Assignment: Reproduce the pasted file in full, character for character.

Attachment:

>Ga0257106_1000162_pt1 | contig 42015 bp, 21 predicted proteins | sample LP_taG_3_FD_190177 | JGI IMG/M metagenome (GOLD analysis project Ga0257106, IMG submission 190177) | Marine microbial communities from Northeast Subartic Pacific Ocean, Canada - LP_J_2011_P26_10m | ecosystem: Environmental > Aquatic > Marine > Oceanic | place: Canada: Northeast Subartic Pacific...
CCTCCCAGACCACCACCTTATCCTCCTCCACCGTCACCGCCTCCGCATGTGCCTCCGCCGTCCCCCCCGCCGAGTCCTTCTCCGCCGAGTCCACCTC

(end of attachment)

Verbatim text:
>Ga0257106_1000162_pt1 | contig 42015 bp, 21 predicted proteins | sample LP_taG_3_FD_190177 | JGI IMG/M metagenome (GOLD analysis project Ga0257106, IMG submission 190177) | Marine microbial communities from Northeast Subartic Pacific Ocean, Canada - LP_J_2011_P26_10m | ecosystem: Environmental > Aquatic > Marine > Oceanic | place: Canada: Northeast Subartic Pacific...
CCTCCCAGACCACCACCTTATCCTCCTCCACCGTCACCGCCTCCGCATGTGCCTCCGCCGTCCCCCCCGCCGAGTCCTTCTCCGCCGAGTCCACCTC